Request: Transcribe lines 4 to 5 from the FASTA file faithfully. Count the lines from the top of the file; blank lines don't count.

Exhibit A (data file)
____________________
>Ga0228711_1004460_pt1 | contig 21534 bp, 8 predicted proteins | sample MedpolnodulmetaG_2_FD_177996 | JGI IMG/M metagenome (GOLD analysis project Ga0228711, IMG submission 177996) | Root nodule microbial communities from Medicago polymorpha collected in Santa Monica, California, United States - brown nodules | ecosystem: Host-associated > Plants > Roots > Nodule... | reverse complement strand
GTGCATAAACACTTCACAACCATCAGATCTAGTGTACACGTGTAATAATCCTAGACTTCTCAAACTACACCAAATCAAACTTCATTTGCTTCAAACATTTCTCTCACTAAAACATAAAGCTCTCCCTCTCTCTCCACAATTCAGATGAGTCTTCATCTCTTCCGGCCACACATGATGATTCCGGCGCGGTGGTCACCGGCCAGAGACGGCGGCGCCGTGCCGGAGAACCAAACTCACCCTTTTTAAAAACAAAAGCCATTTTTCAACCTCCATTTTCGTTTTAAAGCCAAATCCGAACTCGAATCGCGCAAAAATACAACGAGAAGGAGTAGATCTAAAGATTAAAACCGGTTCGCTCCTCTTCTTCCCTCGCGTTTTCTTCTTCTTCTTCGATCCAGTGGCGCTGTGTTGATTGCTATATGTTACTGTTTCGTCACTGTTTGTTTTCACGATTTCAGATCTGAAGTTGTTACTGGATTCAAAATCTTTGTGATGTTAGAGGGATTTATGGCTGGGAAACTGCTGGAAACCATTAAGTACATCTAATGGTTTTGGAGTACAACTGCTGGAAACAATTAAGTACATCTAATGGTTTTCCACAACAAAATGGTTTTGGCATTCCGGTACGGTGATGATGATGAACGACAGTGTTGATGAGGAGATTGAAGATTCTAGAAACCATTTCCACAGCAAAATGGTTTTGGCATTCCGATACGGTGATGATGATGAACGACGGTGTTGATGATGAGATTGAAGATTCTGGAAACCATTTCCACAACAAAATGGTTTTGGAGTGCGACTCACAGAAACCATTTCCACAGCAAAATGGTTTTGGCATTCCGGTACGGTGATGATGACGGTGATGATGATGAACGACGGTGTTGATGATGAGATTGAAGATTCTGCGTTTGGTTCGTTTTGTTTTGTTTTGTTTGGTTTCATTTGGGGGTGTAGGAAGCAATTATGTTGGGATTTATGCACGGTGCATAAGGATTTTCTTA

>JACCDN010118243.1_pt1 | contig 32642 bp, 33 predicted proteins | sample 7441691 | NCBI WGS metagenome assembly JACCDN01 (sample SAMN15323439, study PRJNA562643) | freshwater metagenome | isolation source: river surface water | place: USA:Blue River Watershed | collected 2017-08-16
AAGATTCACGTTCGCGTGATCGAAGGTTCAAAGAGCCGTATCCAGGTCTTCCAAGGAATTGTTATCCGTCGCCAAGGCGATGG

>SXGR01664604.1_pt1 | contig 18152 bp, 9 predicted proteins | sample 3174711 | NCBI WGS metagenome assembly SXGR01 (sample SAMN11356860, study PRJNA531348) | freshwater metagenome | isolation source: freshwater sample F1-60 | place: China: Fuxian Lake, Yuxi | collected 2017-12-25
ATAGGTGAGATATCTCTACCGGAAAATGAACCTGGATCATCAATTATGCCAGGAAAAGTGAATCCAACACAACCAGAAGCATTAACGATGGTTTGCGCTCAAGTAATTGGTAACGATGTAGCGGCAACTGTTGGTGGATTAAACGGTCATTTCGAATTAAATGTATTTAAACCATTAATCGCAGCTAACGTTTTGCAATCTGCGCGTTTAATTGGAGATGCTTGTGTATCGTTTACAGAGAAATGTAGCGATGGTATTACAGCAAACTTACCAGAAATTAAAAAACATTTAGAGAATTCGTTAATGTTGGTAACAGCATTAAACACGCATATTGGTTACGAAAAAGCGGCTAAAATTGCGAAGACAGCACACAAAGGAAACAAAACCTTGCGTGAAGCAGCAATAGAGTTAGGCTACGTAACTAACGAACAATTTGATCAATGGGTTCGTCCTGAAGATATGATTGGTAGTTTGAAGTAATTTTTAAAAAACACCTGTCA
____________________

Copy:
AAGATTCACGTTCGCGTGATCGAAGGTTCAAAGAGCCGTATCCAGGTCTTCCAAGGAATTGTTATCCGTCGCCAAGGCGATGG

>SXGR01664604.1_pt1 | contig 18152 bp, 9 predicted proteins | sample 3174711 | NCBI WGS metagenome assembly SXGR01 (sample SAMN11356860, study PRJNA531348) | freshwater metagenome | isolation source: freshwater sample F1-60 | place: China: Fuxian Lake, Yuxi | collected 2017-12-25